Friday, 23 December 2011

A festive Strategy for dealing with the food 'thing'

My father would have celebrated his 74th birthday on Christmas day. This is the first Christmas - and birthday - that we celebrate without him. Double whammy. Christmas this year is going to be tricky and I am busy putting some support strategies into place so that I don't fall into a big black hole full of christmas pudding and chocolate.

If food is your thing then it will always be your thing. Over the years, I have learned how to manage my relationship with food and, mostly, I don't have much of a food thing at all. But when the going gets tough I get the urge to revert straight back to my default setting. For years, I ate compulsively to shut out anxiety and sooth sadness. Eating and the self loathing that came with it provided the perfect distraction from the difficult stuff going on in my life.

Thankfully, nowadays I have a better way of dealing with stuff than by using food. Rather than pushing them away, or stuffing them down, uncomfortable feelings need to be let in, acknowledged. The more I know about my anxiety and my sadness, the better equipped I am to find other ways of looking after myself. So, I invited the angst and the pain to tea and got to know them over a slice of cake. I asked them to tell me more about themselves, about what they needed to feel safe and if they had any suggestions on how they thought I could make that happen.

They talked about how scary the whole birthday/christmas without dad thing felt, about how much they missed him. And how freaky it felt to want to cry all the time. They asked me to stop running away from them. They wanted to be wrapped up in lovely, soft, warm blankets and held. We talked, I listened. Together, we came up with a Festive strategy. And it looks something like this:

As soon as I become aware that I am running away from myself, distancing myself from my feelings and from the people around me I will sound a special festive alarm bell and remind myself that this means something needs my attention. I will take a deep breath and tune in. I know that this alone is enough to break the trance, the automatic hand to mouth action. I will name anxiety or sadness or frustration or whatever it is that is making me want to run away and I will conjure up the softest, fluffiest cashmere blanket I can imagine and carefully and lovingly tuck my feelings up in it. As they nestle in and doze off peacefully, I will bring myself back to reality and move on: without needing to have another bite (or another sip or another drag). 

I think this is a pretty good strategy hand I know from previous experience that it works pretty well. I am sure that sometimes I'll decide to carry on regardless. This is OK,  I like to eat lots at this time of year, as long as I'm doing it consciously and I don't beat myself up about it. I also, crucially, have back up:  a couple of mates I know I can call on if I need some hand holding and of course my sister. Also, very importantly, I am making sure that I eat delicious, fabulous food so that I don't have to deal with feelings of dissatisfaction as well. I have an evening planned with J for some time-out a deux and I've got Bing Crosby playing in loop while I decorate the whole flat with tinsel. I think I've got everything covered.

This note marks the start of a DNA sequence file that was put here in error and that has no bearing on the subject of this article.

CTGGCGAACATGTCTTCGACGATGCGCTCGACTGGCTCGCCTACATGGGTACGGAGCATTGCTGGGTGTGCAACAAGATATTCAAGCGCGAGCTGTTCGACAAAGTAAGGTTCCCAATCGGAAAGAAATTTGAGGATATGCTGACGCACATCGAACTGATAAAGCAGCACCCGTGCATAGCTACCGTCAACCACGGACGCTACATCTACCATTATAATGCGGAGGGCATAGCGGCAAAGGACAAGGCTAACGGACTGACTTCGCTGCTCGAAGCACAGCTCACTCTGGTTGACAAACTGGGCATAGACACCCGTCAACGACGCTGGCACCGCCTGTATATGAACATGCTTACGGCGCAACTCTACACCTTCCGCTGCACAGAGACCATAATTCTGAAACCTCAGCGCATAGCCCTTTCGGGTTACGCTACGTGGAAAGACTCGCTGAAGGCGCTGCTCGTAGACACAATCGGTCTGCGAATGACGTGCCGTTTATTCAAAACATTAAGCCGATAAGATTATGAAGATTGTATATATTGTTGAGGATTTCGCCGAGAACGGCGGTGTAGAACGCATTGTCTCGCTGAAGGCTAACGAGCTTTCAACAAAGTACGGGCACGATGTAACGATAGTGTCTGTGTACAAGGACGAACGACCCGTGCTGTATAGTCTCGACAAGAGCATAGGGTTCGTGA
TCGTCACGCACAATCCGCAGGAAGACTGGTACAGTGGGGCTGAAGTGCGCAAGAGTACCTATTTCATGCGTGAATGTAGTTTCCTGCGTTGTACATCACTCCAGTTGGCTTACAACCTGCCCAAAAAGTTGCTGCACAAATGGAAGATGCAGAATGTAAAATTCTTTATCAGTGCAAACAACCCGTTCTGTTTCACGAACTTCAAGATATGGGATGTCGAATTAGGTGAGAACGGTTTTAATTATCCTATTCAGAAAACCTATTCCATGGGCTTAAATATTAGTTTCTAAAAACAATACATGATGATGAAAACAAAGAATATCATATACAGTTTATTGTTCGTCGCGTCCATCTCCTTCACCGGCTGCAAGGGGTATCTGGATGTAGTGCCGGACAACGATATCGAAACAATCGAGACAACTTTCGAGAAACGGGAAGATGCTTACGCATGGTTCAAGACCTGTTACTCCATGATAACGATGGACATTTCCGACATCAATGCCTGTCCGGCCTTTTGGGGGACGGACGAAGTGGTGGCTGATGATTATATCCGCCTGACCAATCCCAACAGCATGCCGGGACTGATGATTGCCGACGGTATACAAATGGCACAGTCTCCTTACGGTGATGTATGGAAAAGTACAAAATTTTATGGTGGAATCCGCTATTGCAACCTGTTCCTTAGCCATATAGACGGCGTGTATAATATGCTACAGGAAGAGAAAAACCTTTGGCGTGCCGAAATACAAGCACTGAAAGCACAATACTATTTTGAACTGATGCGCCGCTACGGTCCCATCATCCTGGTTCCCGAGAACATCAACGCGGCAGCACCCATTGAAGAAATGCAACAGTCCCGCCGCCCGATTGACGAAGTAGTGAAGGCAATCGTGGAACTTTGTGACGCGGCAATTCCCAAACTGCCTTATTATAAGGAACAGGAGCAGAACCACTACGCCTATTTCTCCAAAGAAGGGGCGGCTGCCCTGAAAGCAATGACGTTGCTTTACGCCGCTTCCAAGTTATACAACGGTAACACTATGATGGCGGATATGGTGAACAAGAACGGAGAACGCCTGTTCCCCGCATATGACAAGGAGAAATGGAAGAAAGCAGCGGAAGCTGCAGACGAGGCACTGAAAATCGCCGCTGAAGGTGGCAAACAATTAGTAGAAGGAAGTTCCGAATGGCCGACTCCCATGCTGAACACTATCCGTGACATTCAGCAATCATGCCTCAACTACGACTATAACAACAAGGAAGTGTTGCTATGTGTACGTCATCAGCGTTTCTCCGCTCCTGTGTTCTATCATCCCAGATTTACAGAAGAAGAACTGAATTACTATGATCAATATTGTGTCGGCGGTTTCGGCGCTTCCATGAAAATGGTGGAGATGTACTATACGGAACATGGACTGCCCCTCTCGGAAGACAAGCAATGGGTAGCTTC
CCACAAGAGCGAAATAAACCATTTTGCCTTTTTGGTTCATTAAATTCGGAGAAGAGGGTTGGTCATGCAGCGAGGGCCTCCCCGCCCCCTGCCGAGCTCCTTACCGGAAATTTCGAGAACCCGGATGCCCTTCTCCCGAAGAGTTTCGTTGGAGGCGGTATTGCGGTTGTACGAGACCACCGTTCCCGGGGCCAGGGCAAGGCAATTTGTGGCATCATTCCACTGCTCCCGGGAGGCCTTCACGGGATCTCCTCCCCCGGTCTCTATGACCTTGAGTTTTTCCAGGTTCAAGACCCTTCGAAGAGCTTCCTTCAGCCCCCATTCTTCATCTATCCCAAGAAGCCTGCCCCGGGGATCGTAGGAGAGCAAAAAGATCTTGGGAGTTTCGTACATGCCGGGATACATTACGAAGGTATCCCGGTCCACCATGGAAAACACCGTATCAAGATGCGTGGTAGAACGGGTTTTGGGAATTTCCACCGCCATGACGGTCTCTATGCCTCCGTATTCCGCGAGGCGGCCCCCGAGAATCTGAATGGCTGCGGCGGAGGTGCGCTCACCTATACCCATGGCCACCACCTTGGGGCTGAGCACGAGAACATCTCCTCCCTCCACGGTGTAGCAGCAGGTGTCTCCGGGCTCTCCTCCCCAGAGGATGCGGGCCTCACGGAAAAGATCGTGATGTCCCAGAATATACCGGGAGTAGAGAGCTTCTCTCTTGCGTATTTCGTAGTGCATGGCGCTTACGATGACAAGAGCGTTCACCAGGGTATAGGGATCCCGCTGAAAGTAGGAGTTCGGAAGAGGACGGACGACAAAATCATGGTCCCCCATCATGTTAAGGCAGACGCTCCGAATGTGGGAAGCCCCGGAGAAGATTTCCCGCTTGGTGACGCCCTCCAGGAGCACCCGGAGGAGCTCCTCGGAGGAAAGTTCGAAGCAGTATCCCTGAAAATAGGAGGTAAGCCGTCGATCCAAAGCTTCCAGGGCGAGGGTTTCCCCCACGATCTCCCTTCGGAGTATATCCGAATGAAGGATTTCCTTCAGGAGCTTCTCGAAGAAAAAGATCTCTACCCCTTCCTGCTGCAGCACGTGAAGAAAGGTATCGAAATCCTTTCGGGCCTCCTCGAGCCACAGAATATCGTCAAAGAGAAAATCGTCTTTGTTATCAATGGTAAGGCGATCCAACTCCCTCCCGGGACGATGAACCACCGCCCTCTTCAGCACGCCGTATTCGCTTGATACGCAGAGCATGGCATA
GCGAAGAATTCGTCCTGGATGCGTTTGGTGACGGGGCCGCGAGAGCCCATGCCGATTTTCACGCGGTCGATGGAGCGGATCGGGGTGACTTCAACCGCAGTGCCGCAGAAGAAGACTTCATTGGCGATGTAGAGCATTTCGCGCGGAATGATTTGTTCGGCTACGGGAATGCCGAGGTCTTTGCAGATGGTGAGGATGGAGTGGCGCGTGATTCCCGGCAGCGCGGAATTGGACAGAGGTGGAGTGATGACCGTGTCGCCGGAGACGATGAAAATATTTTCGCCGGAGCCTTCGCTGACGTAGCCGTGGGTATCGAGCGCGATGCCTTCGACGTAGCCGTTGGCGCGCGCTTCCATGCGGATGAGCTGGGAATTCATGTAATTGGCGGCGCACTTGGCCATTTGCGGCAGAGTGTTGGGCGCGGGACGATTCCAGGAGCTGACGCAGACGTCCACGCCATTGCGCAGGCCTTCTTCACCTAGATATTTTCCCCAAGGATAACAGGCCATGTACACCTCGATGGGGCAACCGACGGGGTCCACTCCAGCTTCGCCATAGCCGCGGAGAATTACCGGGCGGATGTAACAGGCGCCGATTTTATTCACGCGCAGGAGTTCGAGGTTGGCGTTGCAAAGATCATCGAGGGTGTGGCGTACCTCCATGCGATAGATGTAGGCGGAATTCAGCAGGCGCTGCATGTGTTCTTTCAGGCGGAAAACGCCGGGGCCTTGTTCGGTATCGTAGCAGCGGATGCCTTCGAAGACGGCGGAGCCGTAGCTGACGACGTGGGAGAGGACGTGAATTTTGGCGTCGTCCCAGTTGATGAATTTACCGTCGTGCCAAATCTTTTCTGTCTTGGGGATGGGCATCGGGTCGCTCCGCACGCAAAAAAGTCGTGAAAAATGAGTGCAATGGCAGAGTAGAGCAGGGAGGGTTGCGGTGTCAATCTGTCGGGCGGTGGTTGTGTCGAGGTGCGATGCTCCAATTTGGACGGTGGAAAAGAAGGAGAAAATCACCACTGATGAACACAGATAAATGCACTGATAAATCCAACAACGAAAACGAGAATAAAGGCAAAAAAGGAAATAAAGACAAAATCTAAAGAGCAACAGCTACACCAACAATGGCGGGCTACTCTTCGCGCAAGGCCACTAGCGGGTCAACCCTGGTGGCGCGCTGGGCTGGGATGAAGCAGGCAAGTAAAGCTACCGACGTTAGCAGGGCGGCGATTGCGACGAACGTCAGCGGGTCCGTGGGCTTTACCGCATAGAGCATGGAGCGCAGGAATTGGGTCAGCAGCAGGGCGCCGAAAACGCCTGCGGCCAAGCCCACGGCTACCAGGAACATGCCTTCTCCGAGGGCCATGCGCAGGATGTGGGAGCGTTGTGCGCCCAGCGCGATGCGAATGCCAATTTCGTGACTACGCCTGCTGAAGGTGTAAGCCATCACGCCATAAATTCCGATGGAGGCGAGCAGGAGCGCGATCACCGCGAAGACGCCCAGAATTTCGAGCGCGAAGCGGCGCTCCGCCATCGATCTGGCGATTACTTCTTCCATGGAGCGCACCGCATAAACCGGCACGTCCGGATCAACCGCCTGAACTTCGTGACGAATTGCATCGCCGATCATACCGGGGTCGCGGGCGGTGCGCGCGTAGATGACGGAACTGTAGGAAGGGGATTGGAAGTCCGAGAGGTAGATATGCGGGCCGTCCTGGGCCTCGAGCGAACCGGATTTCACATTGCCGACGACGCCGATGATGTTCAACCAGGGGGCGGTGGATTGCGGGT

Do you have a festive strategy to deal with the food 'thing'? Have you ever invited your 'stuff' to tea and had a chat? What did you find out?

Have a wonderful festive season everyone!


  1. I'm so sorry you're facing Christmas without someone so special and I think your strategy is a very brave one and I hope it works for you and that you are able to enjoy the festive season.
    I'm going to adopt a curiosity strategy this Christmas - I'm going to see what happens and observe my reactions to it in terms of emotional response and eating response. I'm sure I'll learn a lot this year and I'm going to really enjoy NOT dieting or worrying about starting a diet in January!

  2. Big hugs to you and your family this Festive Season and thanks for this wonderful concept. My mother has been ill this year and sometimes my fears have been overwhelming but inviting them in has, when i've been able, worked better than ignoring them - I haven't gone mad or eaten everything in sight yet!
    Best Christmas wishes!

  3. This will be my first Christmas without a loved one too, and what you say holds many truths for me. I do like the idea of wrapping the feelings up in a blanket, and will give that a try. As well as the sadness, and the awareness of the gaping hole in the family, my brother's illness and death has made me appreciate my own life more. After years of just 'getting through' the festive season, this time I intend to enjoy myself.
    Happy Christmas!


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